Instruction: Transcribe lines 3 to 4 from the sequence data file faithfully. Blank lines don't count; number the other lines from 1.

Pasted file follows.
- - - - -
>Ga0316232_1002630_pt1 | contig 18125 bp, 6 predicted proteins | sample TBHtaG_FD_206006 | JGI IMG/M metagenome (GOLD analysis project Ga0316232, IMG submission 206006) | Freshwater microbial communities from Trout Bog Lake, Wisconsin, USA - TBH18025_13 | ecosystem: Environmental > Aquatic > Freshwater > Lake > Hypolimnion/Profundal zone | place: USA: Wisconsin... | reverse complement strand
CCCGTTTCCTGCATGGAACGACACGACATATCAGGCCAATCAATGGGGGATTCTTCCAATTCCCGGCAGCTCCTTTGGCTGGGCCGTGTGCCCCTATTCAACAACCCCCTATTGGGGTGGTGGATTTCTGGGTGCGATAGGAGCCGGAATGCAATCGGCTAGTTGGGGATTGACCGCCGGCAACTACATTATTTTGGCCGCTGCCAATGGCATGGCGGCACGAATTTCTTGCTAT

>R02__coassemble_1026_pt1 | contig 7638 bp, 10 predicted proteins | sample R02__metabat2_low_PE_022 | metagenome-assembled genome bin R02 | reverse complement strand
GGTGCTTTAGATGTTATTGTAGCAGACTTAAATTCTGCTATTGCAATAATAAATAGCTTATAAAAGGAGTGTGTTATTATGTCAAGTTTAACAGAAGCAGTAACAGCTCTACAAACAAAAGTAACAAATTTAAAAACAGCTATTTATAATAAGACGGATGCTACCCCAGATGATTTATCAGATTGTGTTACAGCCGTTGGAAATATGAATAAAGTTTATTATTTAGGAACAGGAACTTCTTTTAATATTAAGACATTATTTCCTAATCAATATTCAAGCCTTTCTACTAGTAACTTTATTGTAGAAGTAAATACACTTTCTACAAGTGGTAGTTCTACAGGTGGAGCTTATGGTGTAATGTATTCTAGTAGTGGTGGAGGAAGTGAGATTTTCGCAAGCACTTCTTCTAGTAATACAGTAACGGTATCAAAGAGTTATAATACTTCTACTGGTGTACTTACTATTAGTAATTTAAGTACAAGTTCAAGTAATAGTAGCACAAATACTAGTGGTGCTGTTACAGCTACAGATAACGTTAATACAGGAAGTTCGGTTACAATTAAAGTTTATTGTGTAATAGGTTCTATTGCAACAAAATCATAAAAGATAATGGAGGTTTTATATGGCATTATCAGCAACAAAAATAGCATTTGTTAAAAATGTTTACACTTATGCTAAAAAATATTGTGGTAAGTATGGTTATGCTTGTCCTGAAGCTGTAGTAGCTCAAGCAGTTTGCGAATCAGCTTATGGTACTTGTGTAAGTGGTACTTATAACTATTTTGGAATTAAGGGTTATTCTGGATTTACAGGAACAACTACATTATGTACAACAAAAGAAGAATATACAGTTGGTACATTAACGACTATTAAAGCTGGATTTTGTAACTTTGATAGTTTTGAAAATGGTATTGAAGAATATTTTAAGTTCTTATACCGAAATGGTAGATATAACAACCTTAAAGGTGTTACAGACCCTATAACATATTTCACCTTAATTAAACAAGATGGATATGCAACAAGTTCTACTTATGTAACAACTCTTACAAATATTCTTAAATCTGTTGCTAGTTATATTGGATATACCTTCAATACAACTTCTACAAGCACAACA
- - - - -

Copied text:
>R02__coassemble_1026_pt1 | contig 7638 bp, 10 predicted proteins | sample R02__metabat2_low_PE_022 | metagenome-assembled genome bin R02 | reverse complement strand
GGTGCTTTAGATGTTATTGTAGCAGACTTAAATTCTGCTATTGCAATAATAAATAGCTTATAAAAGGAGTGTGTTATTATGTCAAGTTTAACAGAAGCAGTAACAGCTCTACAAACAAAAGTAACAAATTTAAAAACAGCTATTTATAATAAGACGGATGCTACCCCAGATGATTTATCAGATTGTGTTACAGCCGTTGGAAATATGAATAAAGTTTATTATTTAGGAACAGGAACTTCTTTTAATATTAAGACATTATTTCCTAATCAATATTCAAGCCTTTCTACTAGTAACTTTATTGTAGAAGTAAATACACTTTCTACAAGTGGTAGTTCTACAGGTGGAGCTTATGGTGTAATGTATTCTAGTAGTGGTGGAGGAAGTGAGATTTTCGCAAGCACTTCTTCTAGTAATACAGTAACGGTATCAAAGAGTTATAATACTTCTACTGGTGTACTTACTATTAGTAATTTAAGTACAAGTTCAAGTAATAGTAGCACAAATACTAGTGGTGCTGTTACAGCTACAGATAACGTTAATACAGGAAGTTCGGTTACAATTAAAGTTTATTGTGTAATAGGTTCTATTGCAACAAAATCATAAAAGATAATGGAGGTTTTATATGGCATTATCAGCAACAAAAATAGCATTTGTTAAAAATGTTTACACTTATGCTAAAAAATATTGTGGTAAGTATGGTTATGCTTGTCCTGAAGCTGTAGTAGCTCAAGCAGTTTGCGAATCAGCTTATGGTACTTGTGTAAGTGGTACTTATAACTATTTTGGAATTAAGGGTTATTCTGGATTTACAGGAACAACTACATTATGTACAACAAAAGAAGAATATACAGTTGGTACATTAACGACTATTAAAGCTGGATTTTGTAACTTTGATAGTTTTGAAAATGGTATTGAAGAATATTTTAAGTTCTTATACCGAAATGGTAGATATAACAACCTTAAAGGTGTTACAGACCCTATAACATATTTCACCTTAATTAAACAAGATGGATATGCAACAAGTTCTACTTATGTAACAACTCTTACAAATATTCTTAAATCTGTTGCTAGTTATATTGGATATACCTTCAATACAACTTCTACAAGCACAACA